Guide to Buying an Engagement Ring -Step 4


Choose the Setting

A ring’s “setting” refers to the way in which the diamond is placed on the ring. Like everything else with an engagement ring, which setting you pick depends a lot on your girlfriend’s preferences. You can actually create combinations of different settings if you want. Here’s a quick primer on the different types of settings, so you’re not completely clueless when you hit the stores.

Tiffany setting Introduced by the jewelry company that bears the name. It’s a timeless and classic look

Eternity band Instead of a single diamond, an eternity band has diamonds that go all around the ring

Bezel setting A metal rim that encircles the sides of the stone and extends slightly above it. The rim can stretch around the diamond’s entire circumference or around only a portion of it. A bezel setting holds a diamond securely, and the low, protective profile it creates makes a bezel setting a good choice for women with active lifestyles

Channel setting In a channel setting, the diamond or diamonds are placed into a metal channel. It can be used as an accent to a main diamond that’s set on a prong.

Pave’ (pronounced Pa Vay) This setting consists of lots of diamonds placed close together.

Alternatives to Buying a Diamond Ring

Most women want a traditional diamond ring. But not all do. After all, the idea that engagement rings must be diamond rings is a modern invention, a marketing ploy by the DeBeers Company. Diamonds are not in fact rare or special. They are expensive merely because the DeBeers cartel has succeeded in controlling both supply and demand. Not wanting the diamonds to ever be resold and needing people to buy the heaps of diamonds they were sitting on, they sought to imbue the jewels with romantic meaning and social status. Launching a full press ad in 1938, the company sought to convince Americans that “A diamond is forever” and the only acceptable way to express your love. In reviewing their advertising strategy in 1951, the DeBeers ad agency noted:

“The millions of brides and brides-to-be are subjected to at least two important pressures that work against the diamond engagement ring. Among the more prosperous, there is the sophisticated urge to be different as a means of being smart…. the lower-income groups would like to show more for the money than they can find in the diamond they can afford… It is essential that these pressures be met by the constant publicity to show that only the diamond is everywhere accepted and recognized as the symbol of betrothal.”

And so it was that DeBeers succeeded beyond their wildest dreams in convincing both men and women that the size of the diamond was directly proportional to the intensity of their love. Rather crass when you take step back, isn’t it? Today a man may sometimes postpone his proposal until he can afford a proper diamond ring. All because of an ad campaign.

So why not break the mold and buy something else? How about her birthstone or some other colored gem that reminds you of her? Of course, if you are going to bust out something other than a diamond when you propose, you better be damn sure that your girl is okay with it. A lot of women have been dreaming of a diamond ring, and their heart will sink when you open the jewelry box to reveal a ruby. So check with her first.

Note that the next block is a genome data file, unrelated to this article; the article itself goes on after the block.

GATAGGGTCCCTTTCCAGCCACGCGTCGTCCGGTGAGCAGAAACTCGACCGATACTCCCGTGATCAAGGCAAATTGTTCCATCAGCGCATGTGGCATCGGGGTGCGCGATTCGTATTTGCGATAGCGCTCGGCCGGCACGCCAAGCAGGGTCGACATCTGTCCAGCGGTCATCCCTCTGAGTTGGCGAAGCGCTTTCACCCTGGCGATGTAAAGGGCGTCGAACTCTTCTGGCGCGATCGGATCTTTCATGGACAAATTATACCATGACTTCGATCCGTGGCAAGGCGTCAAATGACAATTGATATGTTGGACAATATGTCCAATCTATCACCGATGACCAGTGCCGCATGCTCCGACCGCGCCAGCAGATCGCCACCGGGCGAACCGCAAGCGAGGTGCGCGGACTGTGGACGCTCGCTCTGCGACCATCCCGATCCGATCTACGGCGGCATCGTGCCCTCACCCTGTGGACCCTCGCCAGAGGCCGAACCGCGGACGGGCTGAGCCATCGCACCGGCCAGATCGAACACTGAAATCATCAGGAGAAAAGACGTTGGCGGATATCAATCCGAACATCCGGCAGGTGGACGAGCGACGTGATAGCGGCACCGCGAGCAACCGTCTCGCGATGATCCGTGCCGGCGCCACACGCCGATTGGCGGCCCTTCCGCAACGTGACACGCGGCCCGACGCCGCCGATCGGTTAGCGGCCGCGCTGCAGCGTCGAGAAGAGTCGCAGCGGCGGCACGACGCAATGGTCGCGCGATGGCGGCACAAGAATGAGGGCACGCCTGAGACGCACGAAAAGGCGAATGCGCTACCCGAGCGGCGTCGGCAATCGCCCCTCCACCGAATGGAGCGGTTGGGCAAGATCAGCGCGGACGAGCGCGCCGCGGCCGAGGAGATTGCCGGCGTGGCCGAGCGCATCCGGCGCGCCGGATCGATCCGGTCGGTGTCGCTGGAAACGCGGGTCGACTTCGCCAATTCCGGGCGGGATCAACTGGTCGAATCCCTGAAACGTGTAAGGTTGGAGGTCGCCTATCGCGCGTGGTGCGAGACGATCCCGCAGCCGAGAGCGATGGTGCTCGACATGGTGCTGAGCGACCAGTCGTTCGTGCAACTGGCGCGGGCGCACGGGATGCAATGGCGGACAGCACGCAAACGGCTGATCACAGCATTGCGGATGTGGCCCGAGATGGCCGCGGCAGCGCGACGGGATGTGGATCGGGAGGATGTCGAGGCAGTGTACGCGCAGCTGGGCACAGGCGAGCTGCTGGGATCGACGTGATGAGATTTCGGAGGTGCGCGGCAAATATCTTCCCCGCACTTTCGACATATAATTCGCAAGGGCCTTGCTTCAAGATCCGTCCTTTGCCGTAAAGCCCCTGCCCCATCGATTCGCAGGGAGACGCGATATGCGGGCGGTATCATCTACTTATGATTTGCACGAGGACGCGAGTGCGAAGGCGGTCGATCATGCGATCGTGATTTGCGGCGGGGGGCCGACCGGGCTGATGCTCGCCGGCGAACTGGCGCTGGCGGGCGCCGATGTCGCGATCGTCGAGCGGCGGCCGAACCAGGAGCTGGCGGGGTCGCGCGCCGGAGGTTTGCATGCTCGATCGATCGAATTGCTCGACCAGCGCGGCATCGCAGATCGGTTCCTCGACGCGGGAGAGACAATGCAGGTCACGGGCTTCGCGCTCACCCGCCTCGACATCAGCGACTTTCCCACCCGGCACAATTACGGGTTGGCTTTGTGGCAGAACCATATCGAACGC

If you’re just generally not keen on blowing a big wad of cash on a ring, ask both sides of the family if there is an heirloom that could be passed on.

Insuring the Engagement Ring

An engagement ring is both a financial and sentimental investment. Because of this huge investment of money and emotion, it might be a good idea to insure your girlfriend’s engagement ring in case it’s ever lost, stolen, or damaged. Even if you and your wife decide not to replace the ring, you can at least take the cash and go on a romantic getaway. You have a few options when you insure an engagement ring:

Homeowner’s/Renter’s Insurance. Many homeowner’s/renter’s insurance policies allow you to add the value of expensive items, like jewelry, to your coverage. However, make sure to check the policy to see what is actually covered. Often homeowner’s/renters insurance will only cover an engagement ring if it was stolen or damaged by tornado or fires. If your wife loses her ring while cleaning the toilet, you’ll probably be out of luck with this option.

Actual Value Policies. An actual value insurance policy will pay you the value of the ring minus its depreciation from use. So, say if the ring you bought cost $2,000 and your wife loses it five years after you tied the knot, the insurance company may only pay you $1,500, taking into account the five years of wear and tear on the ring. Because actual value insurance policies don’t pay back the full value of the ring, they’re the least expensive option.

Replacement Insurance Policies. This policy will refund to you the market value of the ring you bought. So if you bought an engagement ring with a gold band and a diamond that was cut perfectly and had impeccable clarity, the insurance company will pay you the current going price for a ring like that. This could mean you’ll get more money than what you originally paid on the ring due to the appreciation of gold and diamond prices

Happy Beginnings, Mike


Winship Productions Engagement Ring
Winship Productions Engagement Ring
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